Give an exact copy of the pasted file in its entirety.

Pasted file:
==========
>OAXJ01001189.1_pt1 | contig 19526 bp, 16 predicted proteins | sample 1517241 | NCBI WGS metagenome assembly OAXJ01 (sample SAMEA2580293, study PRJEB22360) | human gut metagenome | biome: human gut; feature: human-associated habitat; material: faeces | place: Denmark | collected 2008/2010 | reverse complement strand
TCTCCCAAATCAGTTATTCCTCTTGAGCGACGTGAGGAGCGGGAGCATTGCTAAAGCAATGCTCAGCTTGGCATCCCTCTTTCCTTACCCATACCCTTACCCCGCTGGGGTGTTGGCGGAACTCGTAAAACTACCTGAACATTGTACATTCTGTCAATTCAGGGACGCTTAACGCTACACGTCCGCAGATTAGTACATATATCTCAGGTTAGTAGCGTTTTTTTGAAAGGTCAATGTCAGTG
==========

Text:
>OAXJ01001189.1_pt1 | contig 19526 bp, 16 predicted proteins | sample 1517241 | NCBI WGS metagenome assembly OAXJ01 (sample SAMEA2580293, study PRJEB22360) | human gut metagenome | biome: human gut; feature: human-associated habitat; material: faeces | place: Denmark | collected 2008/2010 | reverse complement strand
TCTCCCAAATCAGTTATTCCTCTTGAGCGACGTGAGGAGCGGGAGCATTGCTAAAGCAATGCTCAGCTTGGCATCCCTCTTTCCTTACCCATACCCTTACCCCGCTGGGGTGTTGGCGGAACTCGTAAAACTACCTGAACATTGTACATTCTGTCAATTCAGGGACGCTTAACGCTACACGTCCGCAGATTAGTACATATATCTCAGGTTAGTAGCGTTTTTTTGAAAGGTCAATGTCAGTG